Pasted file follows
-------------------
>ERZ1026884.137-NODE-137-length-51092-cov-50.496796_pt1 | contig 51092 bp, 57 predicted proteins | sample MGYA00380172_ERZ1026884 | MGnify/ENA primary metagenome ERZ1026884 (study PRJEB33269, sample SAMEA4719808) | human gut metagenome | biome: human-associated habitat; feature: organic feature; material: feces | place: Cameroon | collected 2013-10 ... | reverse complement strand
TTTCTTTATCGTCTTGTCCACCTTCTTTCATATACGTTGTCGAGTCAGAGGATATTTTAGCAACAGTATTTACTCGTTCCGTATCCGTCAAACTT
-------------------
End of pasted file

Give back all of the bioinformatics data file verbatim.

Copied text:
>ERZ1026884.137-NODE-137-length-51092-cov-50.496796_pt1 | contig 51092 bp, 57 predicted proteins | sample MGYA00380172_ERZ1026884 | MGnify/ENA primary metagenome ERZ1026884 (study PRJEB33269, sample SAMEA4719808) | human gut metagenome | biome: human-associated habitat; feature: organic feature; material: feces | place: Cameroon | collected 2013-10 ... | reverse complement strand
TTTCTTTATCGTCTTGTCCACCTTCTTTCATATACGTTGTCGAGTCAGAGGATATTTTAGCAACAGTATTTACTCGTTCCGTATCCGTCAAACTT